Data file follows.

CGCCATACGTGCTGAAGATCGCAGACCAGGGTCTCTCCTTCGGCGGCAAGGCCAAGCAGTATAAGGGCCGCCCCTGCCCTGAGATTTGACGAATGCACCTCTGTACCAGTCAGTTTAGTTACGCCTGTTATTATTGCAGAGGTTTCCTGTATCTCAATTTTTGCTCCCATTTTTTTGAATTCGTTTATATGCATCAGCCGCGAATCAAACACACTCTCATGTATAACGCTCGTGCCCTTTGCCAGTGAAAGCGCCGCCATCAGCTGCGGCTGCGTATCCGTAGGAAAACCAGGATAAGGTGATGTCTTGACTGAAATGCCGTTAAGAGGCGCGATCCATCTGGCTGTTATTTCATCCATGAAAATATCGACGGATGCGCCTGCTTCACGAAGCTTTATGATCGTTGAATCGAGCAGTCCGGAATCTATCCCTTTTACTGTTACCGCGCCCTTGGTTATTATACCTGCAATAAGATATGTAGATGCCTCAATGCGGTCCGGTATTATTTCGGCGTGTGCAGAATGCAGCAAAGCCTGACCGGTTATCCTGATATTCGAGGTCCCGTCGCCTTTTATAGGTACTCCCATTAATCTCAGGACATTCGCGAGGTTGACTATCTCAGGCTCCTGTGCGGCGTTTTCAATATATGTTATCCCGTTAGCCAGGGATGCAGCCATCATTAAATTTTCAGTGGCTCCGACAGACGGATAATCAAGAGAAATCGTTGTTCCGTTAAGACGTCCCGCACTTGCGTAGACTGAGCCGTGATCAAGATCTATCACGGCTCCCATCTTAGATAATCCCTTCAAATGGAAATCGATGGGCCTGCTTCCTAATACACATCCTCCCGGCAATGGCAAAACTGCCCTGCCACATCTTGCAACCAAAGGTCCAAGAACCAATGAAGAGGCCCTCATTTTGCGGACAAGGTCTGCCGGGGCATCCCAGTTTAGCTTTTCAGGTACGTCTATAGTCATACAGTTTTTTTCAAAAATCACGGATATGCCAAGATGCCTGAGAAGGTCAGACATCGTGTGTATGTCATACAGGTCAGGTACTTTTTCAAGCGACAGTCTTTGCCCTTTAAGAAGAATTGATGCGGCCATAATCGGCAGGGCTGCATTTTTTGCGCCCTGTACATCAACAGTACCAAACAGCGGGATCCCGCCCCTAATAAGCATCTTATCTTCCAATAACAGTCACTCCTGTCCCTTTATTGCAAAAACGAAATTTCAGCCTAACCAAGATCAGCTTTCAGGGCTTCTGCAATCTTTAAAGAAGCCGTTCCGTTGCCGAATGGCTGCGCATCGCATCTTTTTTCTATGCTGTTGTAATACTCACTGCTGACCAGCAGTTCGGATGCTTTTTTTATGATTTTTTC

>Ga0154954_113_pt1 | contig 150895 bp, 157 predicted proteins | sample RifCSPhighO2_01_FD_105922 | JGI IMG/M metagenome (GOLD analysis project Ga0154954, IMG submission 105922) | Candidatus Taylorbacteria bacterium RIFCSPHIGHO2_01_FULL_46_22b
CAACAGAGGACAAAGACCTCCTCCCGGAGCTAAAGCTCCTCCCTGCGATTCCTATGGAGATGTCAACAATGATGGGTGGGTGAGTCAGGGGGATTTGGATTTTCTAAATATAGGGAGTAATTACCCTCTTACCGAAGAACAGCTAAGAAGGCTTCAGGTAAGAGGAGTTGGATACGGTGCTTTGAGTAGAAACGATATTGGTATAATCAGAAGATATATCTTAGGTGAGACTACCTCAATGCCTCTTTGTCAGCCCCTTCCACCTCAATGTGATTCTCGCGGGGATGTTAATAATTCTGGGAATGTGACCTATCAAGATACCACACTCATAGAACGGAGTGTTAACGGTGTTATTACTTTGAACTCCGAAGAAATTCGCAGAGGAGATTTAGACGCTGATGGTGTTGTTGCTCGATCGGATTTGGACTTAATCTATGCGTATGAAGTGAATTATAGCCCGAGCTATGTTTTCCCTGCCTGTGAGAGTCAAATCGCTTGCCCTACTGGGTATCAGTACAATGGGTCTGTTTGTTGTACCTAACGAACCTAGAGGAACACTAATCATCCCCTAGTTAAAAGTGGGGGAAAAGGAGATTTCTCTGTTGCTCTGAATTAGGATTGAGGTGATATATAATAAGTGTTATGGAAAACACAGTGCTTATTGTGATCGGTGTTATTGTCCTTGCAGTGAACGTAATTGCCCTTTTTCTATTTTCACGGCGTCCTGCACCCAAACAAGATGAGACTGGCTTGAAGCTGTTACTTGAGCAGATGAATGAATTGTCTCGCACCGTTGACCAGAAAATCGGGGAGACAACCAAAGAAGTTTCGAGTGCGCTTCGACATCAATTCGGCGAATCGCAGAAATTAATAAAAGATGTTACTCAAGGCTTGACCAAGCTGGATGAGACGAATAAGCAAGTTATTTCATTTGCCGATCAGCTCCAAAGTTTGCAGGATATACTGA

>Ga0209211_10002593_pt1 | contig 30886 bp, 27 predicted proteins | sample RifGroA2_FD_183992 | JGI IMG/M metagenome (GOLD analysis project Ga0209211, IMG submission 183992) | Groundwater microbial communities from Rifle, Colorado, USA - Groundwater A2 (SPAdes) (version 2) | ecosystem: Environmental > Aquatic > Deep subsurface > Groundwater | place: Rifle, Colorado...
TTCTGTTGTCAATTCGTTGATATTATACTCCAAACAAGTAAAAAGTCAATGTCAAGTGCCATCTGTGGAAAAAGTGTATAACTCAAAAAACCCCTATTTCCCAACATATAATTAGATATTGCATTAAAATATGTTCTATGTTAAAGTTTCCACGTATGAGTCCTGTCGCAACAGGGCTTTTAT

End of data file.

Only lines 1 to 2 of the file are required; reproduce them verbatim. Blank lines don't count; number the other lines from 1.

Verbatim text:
CGCCATACGTGCTGAAGATCGCAGACCAGGGTCTCTCCTTCGGCGGCAAGGCCAAGCAGTATAAGGGCCGCCCCTGCCCTGAGATTTGACGAATGCACCTCTGTACCAGTCAGTTTAGTTACGCCTGTTATTATTGCAGAGGTTTCCTGTATCTCAATTTTTGCTCCCATTTTTTTGAATTCGTTTATATGCATCAGCCGCGAATCAAACACACTCTCATGTATAACGCTCGTGCCCTTTGCCAGTGAAAGCGCCGCCATCAGCTGCGGCTGCGTATCCGTAGGAAAACCAGGATAAGGTGATGTCTTGACTGAAATGCCGTTAAGAGGCGCGATCCATCTGGCTGTTATTTCATCCATGAAAATATCGACGGATGCGCCTGCTTCACGAAGCTTTATGATCGTTGAATCGAGCAGTCCGGAATCTATCCCTTTTACTGTTACCGCGCCCTTGGTTATTATACCTGCAATAAGATATGTAGATGCCTCAATGCGGTCCGGTATTATTTCGGCGTGTGCAGAATGCAGCAAAGCCTGACCGGTTATCCTGATATTCGAGGTCCCGTCGCCTTTTATAGGTACTCCCATTAATCTCAGGACATTCGCGAGGTTGACTATCTCAGGCTCCTGTGCGGCGTTTTCAATATATGTTATCCCGTTAGCCAGGGATGCAGCCATCATTAAATTTTCAGTGGCTCCGACAGACGGATAATCAAGAGAAATCGTTGTTCCGTTAAGACGTCCCGCACTTGCGTAGACTGAGCCGTGATCAAGATCTATCACGGCTCCCATCTTAGATAATCCCTTCAAATGGAAATCGATGGGCCTGCTTCCTAATACACATCCTCCCGGCAATGGCAAAACTGCCCTGCCACATCTTGCAACCAAAGGTCCAAGAACCAATGAAGAGGCCCTCATTTTGCGGACAAGGTCTGCCGGGGCATCCCAGTTTAGCTTTTCAGGTACGTCTATAGTCATACAGTTTTTTTCAAAAATCACGGATATGCCAAGATGCCTGAGAAGGTCAGACATCGTGTGTATGTCATACAGGTCAGGTACTTTTTCAAGCGACAGTCTTTGCCCTTTAAGAAGAATTGATGCGGCCATAATCGGCAGGGCTGCATTTTTTGCGCCCTGTACATCAACAGTACCAAACAGCGGGATCCCGCCCCTAATAAGCATCTTATCTTCCAATAACAGTCACTCCTGTCCCTTTATTGCAAAAACGAAATTTCAGCCTAACCAAGATCAGCTTTCAGGGCTTCTGCAATCTTTAAAGAAGCCGTTCCGTTGCCGAATGGCTGCGCATCGCATCTTTTTTCTATGCTGTTGTAATACTCACTGCTGACCAGCAGTTCGGATGCTTTTTTTATGATTTTTTC

>Ga0154954_113_pt1 | contig 150895 bp, 157 predicted proteins | sample RifCSPhighO2_01_FD_105922 | JGI IMG/M metagenome (GOLD analysis project Ga0154954, IMG submission 105922) | Candidatus Taylorbacteria bacterium RIFCSPHIGHO2_01_FULL_46_22b